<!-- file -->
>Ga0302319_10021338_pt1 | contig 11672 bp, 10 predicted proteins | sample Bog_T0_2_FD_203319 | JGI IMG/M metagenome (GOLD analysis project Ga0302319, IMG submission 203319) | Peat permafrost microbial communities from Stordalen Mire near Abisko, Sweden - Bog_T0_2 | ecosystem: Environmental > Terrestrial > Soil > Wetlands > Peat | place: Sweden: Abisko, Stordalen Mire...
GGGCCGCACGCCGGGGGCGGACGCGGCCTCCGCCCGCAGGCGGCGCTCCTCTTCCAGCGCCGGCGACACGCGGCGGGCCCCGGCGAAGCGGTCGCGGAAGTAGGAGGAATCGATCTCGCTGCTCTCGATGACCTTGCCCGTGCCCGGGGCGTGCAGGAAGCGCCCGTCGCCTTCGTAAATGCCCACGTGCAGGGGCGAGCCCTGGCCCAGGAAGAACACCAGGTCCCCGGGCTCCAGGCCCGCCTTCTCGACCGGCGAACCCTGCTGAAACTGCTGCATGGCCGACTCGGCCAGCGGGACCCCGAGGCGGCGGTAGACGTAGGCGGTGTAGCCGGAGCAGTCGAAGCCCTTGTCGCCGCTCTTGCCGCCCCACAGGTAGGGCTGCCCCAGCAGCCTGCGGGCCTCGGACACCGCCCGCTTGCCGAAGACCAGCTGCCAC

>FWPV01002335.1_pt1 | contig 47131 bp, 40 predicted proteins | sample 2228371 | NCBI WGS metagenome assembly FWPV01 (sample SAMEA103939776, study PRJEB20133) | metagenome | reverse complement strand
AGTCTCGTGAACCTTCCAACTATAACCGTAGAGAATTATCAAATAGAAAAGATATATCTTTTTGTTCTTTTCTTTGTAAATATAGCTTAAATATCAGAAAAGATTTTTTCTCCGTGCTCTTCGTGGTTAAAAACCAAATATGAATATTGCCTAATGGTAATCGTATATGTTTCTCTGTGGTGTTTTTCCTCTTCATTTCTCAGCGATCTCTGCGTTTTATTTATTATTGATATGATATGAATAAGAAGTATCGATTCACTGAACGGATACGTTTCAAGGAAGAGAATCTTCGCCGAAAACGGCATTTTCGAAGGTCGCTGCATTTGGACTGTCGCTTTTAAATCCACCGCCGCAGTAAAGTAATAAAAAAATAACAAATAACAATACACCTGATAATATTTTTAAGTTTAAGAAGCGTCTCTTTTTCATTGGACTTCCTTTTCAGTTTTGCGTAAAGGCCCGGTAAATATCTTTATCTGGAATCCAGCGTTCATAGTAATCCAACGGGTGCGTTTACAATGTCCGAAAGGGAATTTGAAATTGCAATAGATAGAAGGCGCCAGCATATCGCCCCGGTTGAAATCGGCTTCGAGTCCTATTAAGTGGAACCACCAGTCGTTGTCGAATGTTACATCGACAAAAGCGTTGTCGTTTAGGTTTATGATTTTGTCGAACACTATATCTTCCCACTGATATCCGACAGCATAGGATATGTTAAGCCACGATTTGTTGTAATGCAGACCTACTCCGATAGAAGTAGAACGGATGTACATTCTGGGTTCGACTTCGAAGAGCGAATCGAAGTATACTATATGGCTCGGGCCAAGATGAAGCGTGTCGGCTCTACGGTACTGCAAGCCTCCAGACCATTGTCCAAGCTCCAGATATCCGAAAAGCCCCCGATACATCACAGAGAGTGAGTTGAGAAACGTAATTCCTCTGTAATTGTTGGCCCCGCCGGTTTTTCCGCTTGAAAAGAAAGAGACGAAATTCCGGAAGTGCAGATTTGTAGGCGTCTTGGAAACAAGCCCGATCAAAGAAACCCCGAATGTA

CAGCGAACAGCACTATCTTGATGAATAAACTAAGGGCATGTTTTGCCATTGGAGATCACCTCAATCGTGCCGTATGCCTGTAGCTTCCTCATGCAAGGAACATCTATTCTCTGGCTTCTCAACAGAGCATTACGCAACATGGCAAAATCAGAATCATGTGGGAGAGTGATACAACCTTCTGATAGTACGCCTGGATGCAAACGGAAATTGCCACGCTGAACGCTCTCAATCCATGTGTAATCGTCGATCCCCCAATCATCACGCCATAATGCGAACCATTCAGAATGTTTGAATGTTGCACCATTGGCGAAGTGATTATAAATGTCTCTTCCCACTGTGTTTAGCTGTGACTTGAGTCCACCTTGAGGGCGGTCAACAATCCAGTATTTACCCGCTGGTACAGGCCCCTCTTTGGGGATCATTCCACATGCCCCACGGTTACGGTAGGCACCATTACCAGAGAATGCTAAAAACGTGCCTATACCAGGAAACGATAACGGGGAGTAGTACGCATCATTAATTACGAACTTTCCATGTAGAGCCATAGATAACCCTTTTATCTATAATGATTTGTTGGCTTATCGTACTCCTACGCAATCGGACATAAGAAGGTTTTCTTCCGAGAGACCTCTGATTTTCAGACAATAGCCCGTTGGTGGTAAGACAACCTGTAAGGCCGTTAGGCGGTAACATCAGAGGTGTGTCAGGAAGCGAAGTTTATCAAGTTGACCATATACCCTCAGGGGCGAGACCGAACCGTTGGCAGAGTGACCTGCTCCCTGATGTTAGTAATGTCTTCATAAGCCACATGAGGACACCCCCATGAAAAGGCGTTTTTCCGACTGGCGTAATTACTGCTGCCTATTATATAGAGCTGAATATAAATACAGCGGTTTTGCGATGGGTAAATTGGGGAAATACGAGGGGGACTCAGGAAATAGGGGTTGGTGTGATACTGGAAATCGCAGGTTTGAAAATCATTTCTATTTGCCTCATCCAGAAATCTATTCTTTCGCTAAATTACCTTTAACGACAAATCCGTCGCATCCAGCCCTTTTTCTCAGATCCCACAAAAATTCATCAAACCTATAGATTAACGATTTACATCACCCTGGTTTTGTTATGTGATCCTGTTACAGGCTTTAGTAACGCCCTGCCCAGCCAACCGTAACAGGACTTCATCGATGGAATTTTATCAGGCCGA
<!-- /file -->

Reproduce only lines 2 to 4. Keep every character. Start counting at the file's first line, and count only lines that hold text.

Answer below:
GGGCCGCACGCCGGGGGCGGACGCGGCCTCCGCCCGCAGGCGGCGCTCCTCTTCCAGCGCCGGCGACACGCGGCGGGCCCCGGCGAAGCGGTCGCGGAAGTAGGAGGAATCGATCTCGCTGCTCTCGATGACCTTGCCCGTGCCCGGGGCGTGCAGGAAGCGCCCGTCGCCTTCGTAAATGCCCACGTGCAGGGGCGAGCCCTGGCCCAGGAAGAACACCAGGTCCCCGGGCTCCAGGCCCGCCTTCTCGACCGGCGAACCCTGCTGAAACTGCTGCATGGCCGACTCGGCCAGCGGGACCCCGAGGCGGCGGTAGACGTAGGCGGTGTAGCCGGAGCAGTCGAAGCCCTTGTCGCCGCTCTTGCCGCCCCACAGGTAGGGCTGCCCCAGCAGCCTGCGGGCCTCGGACACCGCCCGCTTGCCGAAGACCAGCTGCCAC

>FWPV01002335.1_pt1 | contig 47131 bp, 40 predicted proteins | sample 2228371 | NCBI WGS metagenome assembly FWPV01 (sample SAMEA103939776, study PRJEB20133) | metagenome | reverse complement strand
AGTCTCGTGAACCTTCCAACTATAACCGTAGAGAATTATCAAATAGAAAAGATATATCTTTTTGTTCTTTTCTTTGTAAATATAGCTTAAATATCAGAAAAGATTTTTTCTCCGTGCTCTTCGTGGTTAAAAACCAAATATGAATATTGCCTAATGGTAATCGTATATGTTTCTCTGTGGTGTTTTTCCTCTTCATTTCTCAGCGATCTCTGCGTTTTATTTATTATTGATATGATATGAATAAGAAGTATCGATTCACTGAACGGATACGTTTCAAGGAAGAGAATCTTCGCCGAAAACGGCATTTTCGAAGGTCGCTGCATTTGGACTGTCGCTTTTAAATCCACCGCCGCAGTAAAGTAATAAAAAAATAACAAATAACAATACACCTGATAATATTTTTAAGTTTAAGAAGCGTCTCTTTTTCATTGGACTTCCTTTTCAGTTTTGCGTAAAGGCCCGGTAAATATCTTTATCTGGAATCCAGCGTTCATAGTAATCCAACGGGTGCGTTTACAATGTCCGAAAGGGAATTTGAAATTGCAATAGATAGAAGGCGCCAGCATATCGCCCCGGTTGAAATCGGCTTCGAGTCCTATTAAGTGGAACCACCAGTCGTTGTCGAATGTTACATCGACAAAAGCGTTGTCGTTTAGGTTTATGATTTTGTCGAACACTATATCTTCCCACTGATATCCGACAGCATAGGATATGTTAAGCCACGATTTGTTGTAATGCAGACCTACTCCGATAGAAGTAGAACGGATGTACATTCTGGGTTCGACTTCGAAGAGCGAATCGAAGTATACTATATGGCTCGGGCCAAGATGAAGCGTGTCGGCTCTACGGTACTGCAAGCCTCCAGACCATTGTCCAAGCTCCAGATATCCGAAAAGCCCCCGATACATCACAGAGAGTGAGTTGAGAAACGTAATTCCTCTGTAATTGTTGGCCCCGCCGGTTTTTCCGCTTGAAAAGAAAGAGACGAAATTCCGGAAGTGCAGATTTGTAGGCGTCTTGGAAACAAGCCCGATCAAAGAAACCCCGAATGTA